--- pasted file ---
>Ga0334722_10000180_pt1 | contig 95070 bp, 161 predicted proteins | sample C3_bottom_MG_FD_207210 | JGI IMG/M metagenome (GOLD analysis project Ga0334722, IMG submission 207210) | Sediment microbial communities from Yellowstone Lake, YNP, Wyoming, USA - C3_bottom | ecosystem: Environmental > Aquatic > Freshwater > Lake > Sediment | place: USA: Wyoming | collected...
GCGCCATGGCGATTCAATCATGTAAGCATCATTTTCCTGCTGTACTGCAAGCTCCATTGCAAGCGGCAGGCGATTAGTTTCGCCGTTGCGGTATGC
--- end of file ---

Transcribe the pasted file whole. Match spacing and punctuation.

>Ga0334722_10000180_pt1 | contig 95070 bp, 161 predicted proteins | sample C3_bottom_MG_FD_207210 | JGI IMG/M metagenome (GOLD analysis project Ga0334722, IMG submission 207210) | Sediment microbial communities from Yellowstone Lake, YNP, Wyoming, USA - C3_bottom | ecosystem: Environmental > Aquatic > Freshwater > Lake > Sediment | place: USA: Wyoming | collected...
GCGCCATGGCGATTCAATCATGTAAGCATCATTTTCCTGCTGTACTGCAAGCTCCATTGCAAGCGGCAGGCGATTAGTTTCGCCGTTGCGGTATGC